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When deterrence doesn’t work

No one likes to be threatened, and yet we threaten and are threatened all the time. It’s a dark prospect, but the reality is that threats are the ocean in which we swim. And it’s not just human beings: animals, too, and even plants, engage in a great deal of threatening, endeavoring to change the behavior of other living things by, well, threatening that if they don’t relent, they’ll regret it.

And so, many plants have evolved thorns or toxic chemicals to keep predators away. As for animals, the manifestations of threat are immense. In some cases, the threat is built into a creature’s body, as with menacing teeth, horns, claws, and other structures devised by evolution to emphasize an animal’s dangerousness. And of course, most animals have some way of attempting to deter or otherwise influence others by exaggerating their competence and often, their ferocity. In others, the threat is more subtle, but no less effective, as with those animals that have evolved conspicuous warning coloration—typically dramatic (and often to the human eye, quite beautiful) color patterns that are easily noticed and, if need-be, learned by a potential predator, which then avoids whoever is carrying such advertising because the bearers are liable to be bad-tasting or even lethally poisonous.

Intriguingly, once the biological door is opened to such threats, another evolutionary option is also made available: insofar as there is a payoff to being perceived as dangerous—whether via fighting capacity or internal biochemistry—the prospect beckons for evolutionary dishonesty to evolve. Why not exaggerate your capabilities as well as your intentions, thereby gaining the benefit of getting others to defer without having to actually invest in the underlying machinery (which is often metabolically expensive), or running the risk of having to actually back up your intimidating claims? In fact, many living things do just this, putting on a threatening show that is, at bottom, no more than a show. But this tactic carries its own drawbacks, notably the prospect of having your bluff called! The result is a series of evolutionary arms races, or cat-and-mouse games, in which individuals benefit by issuing threats insofar as recipients are especially inclined to take them seriously because the consequences of ignoring or challenging them could be severe. At the same time, however, when such communication is bluster (i.e., “dishonest”), there can be a payoff to calling the bluff… which, in turn, conveys a cautionary brake on threat-conveyers going too far. This dynamic plays out for many animals, including birds, mammals, even fish and, notably, snapping shrimp, whose “snaps” tell a memorable tale.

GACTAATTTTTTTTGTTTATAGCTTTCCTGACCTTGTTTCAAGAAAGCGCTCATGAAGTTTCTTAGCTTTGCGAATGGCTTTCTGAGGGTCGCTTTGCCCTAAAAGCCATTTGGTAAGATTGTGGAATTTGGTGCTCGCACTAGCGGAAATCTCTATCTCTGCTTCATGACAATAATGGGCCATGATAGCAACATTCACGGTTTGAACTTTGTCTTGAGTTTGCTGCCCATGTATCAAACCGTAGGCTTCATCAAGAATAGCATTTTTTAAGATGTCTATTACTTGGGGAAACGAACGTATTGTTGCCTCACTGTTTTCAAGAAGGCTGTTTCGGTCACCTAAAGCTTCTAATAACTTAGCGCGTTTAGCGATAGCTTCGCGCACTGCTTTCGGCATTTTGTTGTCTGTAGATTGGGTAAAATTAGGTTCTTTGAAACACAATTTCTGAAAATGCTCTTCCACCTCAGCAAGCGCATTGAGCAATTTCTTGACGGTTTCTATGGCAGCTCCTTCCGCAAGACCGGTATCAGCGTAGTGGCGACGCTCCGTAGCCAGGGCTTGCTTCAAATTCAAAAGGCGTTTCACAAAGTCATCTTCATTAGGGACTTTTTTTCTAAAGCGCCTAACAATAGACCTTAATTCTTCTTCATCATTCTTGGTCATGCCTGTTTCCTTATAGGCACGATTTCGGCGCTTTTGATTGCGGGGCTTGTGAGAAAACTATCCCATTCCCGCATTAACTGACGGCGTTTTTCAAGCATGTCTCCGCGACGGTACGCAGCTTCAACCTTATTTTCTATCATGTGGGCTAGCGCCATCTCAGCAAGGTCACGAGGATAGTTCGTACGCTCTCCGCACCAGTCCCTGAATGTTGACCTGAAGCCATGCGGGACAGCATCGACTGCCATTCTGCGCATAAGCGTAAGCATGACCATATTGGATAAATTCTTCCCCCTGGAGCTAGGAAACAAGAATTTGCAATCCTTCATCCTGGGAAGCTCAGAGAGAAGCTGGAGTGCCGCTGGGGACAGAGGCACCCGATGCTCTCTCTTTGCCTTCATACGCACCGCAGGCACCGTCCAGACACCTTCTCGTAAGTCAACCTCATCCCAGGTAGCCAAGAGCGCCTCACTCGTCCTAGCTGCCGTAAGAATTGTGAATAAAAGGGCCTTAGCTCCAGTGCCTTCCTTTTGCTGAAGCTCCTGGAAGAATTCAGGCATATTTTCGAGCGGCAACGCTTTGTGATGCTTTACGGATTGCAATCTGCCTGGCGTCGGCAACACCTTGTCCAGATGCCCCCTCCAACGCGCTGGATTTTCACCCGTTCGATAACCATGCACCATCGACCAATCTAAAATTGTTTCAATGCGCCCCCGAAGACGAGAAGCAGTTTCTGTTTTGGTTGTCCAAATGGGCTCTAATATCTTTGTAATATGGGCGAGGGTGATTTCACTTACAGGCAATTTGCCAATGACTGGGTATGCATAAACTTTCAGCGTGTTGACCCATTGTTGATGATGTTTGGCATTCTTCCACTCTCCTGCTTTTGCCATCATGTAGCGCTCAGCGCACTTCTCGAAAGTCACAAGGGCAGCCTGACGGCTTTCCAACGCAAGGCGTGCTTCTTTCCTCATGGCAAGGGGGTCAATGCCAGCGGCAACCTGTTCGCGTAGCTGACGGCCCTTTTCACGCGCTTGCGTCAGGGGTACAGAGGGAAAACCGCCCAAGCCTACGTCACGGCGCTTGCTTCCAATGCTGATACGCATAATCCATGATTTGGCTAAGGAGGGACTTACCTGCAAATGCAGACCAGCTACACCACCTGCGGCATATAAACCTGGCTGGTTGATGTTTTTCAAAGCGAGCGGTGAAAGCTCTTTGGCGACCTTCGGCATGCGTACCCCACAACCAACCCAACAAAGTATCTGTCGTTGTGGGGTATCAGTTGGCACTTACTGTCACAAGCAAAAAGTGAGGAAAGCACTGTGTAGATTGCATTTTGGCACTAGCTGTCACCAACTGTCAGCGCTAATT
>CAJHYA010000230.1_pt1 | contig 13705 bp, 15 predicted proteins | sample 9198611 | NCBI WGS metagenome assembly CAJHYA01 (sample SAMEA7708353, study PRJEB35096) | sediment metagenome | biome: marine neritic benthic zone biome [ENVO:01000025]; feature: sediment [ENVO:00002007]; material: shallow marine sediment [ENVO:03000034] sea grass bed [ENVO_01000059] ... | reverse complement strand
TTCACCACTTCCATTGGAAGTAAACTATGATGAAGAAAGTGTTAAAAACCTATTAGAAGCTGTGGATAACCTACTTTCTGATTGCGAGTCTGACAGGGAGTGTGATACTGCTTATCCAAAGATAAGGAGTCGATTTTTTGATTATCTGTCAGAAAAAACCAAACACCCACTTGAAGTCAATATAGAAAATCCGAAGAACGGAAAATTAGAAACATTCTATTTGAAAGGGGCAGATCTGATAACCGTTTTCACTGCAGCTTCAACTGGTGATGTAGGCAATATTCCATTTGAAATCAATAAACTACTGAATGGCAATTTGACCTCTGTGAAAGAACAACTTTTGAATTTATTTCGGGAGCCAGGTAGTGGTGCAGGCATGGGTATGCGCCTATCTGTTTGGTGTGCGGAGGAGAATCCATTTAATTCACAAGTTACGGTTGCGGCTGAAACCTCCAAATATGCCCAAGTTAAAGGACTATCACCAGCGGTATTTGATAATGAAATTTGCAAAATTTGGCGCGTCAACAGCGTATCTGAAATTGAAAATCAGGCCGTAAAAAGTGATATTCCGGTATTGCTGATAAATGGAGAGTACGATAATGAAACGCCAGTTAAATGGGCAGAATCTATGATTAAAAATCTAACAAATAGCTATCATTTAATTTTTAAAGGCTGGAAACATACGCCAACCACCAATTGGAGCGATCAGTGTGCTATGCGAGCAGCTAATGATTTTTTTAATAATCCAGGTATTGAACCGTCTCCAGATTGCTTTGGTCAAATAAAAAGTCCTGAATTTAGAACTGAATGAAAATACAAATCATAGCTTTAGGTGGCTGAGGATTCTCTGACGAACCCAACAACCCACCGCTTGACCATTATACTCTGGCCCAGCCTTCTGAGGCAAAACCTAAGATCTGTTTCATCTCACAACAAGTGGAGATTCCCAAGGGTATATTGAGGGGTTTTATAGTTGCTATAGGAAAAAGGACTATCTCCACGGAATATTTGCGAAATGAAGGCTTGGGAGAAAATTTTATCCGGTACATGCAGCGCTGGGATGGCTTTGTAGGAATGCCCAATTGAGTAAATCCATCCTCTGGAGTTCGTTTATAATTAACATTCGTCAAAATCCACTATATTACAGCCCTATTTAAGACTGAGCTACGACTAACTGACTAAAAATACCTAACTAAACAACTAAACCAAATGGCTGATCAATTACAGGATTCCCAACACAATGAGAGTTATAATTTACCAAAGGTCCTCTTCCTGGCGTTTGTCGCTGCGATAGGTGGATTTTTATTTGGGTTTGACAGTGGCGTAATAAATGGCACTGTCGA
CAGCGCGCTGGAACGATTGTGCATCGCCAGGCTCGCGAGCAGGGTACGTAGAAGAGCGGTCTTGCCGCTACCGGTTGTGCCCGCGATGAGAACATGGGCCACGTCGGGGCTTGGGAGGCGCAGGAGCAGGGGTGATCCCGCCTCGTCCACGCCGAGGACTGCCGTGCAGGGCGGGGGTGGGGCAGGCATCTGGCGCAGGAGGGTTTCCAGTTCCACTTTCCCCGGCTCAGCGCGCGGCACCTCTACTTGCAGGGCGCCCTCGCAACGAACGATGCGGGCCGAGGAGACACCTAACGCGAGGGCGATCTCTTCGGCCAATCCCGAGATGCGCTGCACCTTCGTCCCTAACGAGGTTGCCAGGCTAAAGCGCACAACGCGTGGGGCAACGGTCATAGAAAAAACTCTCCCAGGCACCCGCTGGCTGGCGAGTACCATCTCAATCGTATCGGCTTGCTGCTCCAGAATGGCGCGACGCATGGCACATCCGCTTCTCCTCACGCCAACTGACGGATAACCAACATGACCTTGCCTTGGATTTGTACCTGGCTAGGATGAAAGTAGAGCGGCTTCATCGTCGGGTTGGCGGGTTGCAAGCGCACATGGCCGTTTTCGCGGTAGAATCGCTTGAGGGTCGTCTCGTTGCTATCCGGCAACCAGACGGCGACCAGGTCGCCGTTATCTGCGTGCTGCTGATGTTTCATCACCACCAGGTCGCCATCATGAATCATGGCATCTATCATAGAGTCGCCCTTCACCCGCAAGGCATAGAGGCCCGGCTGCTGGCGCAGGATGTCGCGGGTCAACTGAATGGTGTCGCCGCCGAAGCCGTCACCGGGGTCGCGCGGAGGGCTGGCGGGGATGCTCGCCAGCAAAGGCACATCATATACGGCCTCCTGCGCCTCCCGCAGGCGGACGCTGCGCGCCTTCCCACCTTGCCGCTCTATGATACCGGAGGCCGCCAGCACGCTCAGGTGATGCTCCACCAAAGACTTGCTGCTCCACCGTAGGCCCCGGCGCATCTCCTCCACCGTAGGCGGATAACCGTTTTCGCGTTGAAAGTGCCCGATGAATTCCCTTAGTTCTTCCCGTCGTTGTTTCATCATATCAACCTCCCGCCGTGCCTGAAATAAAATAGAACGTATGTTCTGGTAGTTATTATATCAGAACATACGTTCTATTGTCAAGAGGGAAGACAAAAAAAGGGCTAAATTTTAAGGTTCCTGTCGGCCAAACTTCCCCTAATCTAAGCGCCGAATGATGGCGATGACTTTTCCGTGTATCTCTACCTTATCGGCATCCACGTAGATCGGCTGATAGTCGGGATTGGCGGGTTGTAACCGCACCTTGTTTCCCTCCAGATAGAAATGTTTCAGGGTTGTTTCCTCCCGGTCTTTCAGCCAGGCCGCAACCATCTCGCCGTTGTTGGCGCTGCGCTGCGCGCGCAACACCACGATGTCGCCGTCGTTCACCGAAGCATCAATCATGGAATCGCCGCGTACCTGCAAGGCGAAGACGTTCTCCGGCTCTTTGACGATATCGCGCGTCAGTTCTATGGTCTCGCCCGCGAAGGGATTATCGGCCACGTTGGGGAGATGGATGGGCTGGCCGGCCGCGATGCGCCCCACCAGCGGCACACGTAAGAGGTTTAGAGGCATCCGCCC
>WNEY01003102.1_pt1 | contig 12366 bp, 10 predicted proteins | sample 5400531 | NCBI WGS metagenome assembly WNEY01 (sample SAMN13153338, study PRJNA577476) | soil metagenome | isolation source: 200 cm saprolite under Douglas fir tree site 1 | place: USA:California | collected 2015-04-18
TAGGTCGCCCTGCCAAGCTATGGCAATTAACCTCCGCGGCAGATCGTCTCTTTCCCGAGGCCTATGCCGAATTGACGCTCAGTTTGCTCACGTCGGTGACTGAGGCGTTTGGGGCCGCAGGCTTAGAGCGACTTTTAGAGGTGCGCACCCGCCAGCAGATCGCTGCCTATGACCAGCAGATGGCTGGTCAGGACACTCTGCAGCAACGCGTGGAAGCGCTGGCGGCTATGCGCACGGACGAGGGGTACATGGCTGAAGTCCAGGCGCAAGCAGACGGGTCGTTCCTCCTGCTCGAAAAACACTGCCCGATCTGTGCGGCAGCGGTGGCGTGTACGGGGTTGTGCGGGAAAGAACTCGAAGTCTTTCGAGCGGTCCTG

The harmless Scarlet Kingsnake mimics the appearance of the poisonous Coral Snake to avoid predation. (Image by Peter Paplanus)

Threats are of course prominent among human beings, too: do this, or else! Alternatively: don’t do that, or else! Child-rearing is a frequent although regrettable domain of threat giving and receiving. So is the arena of childhood bullying. Above inter-individual threats, the phenomenon is perhaps at its most dramatic at the social level. The punishment of criminals has an ancient and often bloody history, motivated in part by the perception (more like a hope) that by threatening dire consequences for serious crimes, people will be prevented from transgressing in the first place. This is italicized in the especially tragic case of capital punishment. The evidence is overwhelming that executions do not reduce rates of murder, rape, treason, or the like, and yet, belief in the efficacy of this grotesque threat persists (although in diminishing popularity), especially in the US.